Fortunately treatment options exist that are beneficial for gender dysphoria, and these consist of psychotherapy, pharmacologic therapy, as well as other nonpharmacologic therapies, and sexual reassignment surgery (SRS) (Royal College of Psychiatrists, 2013). Professionals are changing pessimistic attitudes regarding SRS, plus more scientific evidence has shown the benefit of this procedure (Royal College of Psychiatrists, 2013). All the same, it should be stated that SRS does not automatically mean any issue is resolved, and much psychotherapy may be needed after the procedure in order to improve outcome generally (Cohen-Kettenis & Pfaf?in, 2009).


The use of psychotherapy, involving psychology and speech therapy, can help individual with gender dysphoria (Royal College of Psychiatrists, 2013) Individuals can be taught about self awareness and confidence needed to handle any issues arising in their daily lives. The support of family members can be engaged through the use of group, marital, and family therapy, which can help in creating an accommodating and encouraging environment (Royal College of Psychiatrists, 2013).

Through the use of speech therapy, male-to-female individuals with gender dysphoria can learn how to engage their voice and sound a lot female while talking (Royal College of Psychiatrists, 2013). Additionally, hair therapy may be beneficial for males seeking to become females.

Pharmacologic Therapy

Many individuals, especially those desiring a complete transformation will need hormonal therapy to enable that process (Royal College of Psychiatrists, 2013). For males seeking a female transformation, certain sex features can be covered up with particular types of hormone known as luteinizing hormone–releasing hormone (LHRH) agonists, progestational compounds, spironolactone, flutamide, and cyproterone acetate. For breast development, and to create a more female type of physical appearance, hormones such as ethinyl estradiol and conjugated estrogen are necessary. For females seeking a male transformation, the hormone testosterone will be helpful in promoting body hair.

Some individuals may also have comorbid psychiatric diagnoses, such as depression, anxiety, or psychosis. These are best treated with medications like antidepressants, anxiolytics, and antipsychotics.

Sexual Reassignment Surgery

SRS among teenagers remains a controversial topic, and much debate continues on this issue. In many countries, SRS is not available to teenagers, on the other hand, having this treatment done in the early stages when secondary sex characteristics are not fully formed, may be helpful. In adults, there is a reported satisfactory result in 87 percent of male-to-female and 97 percent of female-to-male SRS patients (Royal College of Psychiatrists, 2013).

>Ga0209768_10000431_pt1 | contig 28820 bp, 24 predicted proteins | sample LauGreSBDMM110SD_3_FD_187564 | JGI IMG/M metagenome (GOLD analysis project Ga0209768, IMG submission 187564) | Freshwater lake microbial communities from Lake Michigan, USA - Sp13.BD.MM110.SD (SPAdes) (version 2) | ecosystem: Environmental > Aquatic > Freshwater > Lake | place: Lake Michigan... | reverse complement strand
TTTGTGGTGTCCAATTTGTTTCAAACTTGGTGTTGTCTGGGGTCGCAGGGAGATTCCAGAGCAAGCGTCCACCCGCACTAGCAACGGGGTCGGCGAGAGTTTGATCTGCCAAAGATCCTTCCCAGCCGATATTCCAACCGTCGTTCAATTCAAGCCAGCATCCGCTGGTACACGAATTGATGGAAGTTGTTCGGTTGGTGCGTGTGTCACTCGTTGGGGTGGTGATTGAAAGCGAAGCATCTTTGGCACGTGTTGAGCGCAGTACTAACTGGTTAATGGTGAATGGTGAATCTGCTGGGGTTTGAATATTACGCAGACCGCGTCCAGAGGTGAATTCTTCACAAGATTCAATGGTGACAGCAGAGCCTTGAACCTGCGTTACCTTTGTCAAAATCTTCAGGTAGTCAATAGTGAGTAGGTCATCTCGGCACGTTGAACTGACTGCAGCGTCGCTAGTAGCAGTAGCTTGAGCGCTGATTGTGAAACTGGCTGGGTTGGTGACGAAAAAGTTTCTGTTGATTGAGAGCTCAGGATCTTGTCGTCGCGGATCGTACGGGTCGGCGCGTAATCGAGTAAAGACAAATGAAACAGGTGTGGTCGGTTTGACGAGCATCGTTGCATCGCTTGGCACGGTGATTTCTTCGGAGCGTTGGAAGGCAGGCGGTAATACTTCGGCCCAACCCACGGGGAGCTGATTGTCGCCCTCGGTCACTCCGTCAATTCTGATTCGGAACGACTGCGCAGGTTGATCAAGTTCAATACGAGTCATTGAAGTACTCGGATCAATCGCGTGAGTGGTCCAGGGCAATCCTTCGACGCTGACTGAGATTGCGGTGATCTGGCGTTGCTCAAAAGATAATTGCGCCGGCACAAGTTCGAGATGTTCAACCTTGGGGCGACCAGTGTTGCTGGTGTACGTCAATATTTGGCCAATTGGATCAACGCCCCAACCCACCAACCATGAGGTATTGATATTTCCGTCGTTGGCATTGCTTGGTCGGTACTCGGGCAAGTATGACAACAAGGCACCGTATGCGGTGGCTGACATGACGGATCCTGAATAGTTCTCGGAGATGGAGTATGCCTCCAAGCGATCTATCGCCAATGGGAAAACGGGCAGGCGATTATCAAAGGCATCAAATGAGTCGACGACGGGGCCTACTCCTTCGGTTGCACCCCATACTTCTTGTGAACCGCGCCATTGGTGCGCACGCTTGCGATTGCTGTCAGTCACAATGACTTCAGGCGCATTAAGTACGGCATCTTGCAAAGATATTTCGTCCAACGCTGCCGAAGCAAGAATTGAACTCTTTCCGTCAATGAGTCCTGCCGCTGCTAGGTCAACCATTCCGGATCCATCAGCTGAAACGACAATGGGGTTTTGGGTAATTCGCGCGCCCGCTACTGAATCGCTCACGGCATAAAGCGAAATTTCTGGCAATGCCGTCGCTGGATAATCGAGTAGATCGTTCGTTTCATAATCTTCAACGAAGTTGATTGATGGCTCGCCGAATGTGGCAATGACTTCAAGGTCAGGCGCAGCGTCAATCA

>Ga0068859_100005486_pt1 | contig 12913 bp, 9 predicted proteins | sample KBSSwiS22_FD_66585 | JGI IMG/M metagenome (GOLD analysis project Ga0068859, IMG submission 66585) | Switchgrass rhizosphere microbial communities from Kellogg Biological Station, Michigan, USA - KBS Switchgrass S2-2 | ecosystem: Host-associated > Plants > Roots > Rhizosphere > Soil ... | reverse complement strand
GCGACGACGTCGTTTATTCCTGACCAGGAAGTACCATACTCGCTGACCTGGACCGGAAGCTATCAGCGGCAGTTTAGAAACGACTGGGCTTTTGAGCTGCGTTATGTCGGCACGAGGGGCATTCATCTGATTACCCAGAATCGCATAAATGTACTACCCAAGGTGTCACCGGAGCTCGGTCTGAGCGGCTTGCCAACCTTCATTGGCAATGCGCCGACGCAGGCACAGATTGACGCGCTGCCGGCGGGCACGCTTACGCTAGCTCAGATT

While most SRS is successful, complications still exist (Royal College of Psychiatrists, 2013). For male to female gender surgery, in some cases, there may be scarring of the vagina, which can result in a shorter and narrower vagina, and increase the risks of recurrent cystitis. For those who desire the removal of breast tissue, while transforming from female to male, there can be substantial scarring. Furthermore, the creation of a penis, scrotum and testicles, known as phalloplasty, can also result in surgical complications.


American Psychiatric Association. (2013). Gender Dysphoria. In Diagnostic and Statistical Manual of Mental Disorders (Fifth Edition ed.). Washington, DC: American Psychiatric Publishing Inc.

American Psychiatric Publishing. (2013). Gender Dysphoria. Retrieved March 13, 2014, from American Psychiatric Publishing:

Canadian Psychological Association. (2013). “Psychology Works” Fact Sheet: Gender Dysphoria in Children. Retrieved March 14, 2014, from Canadian Psychological Association:

Cohen-Kettenis, P., & Pfaf?in, F. (2009). The DSM Diagnostic Criteria for Gender Identity Disorder. Arch Sex Behav. doi:10.1007/s10508-009-9562-y

Royal College of Psychiatrists. (2013, October). Good practice guidelines for the assessment and treatment of adults with gender dysphoria. Retrieved March 14, 2014, from Royal College of Psychiatrists: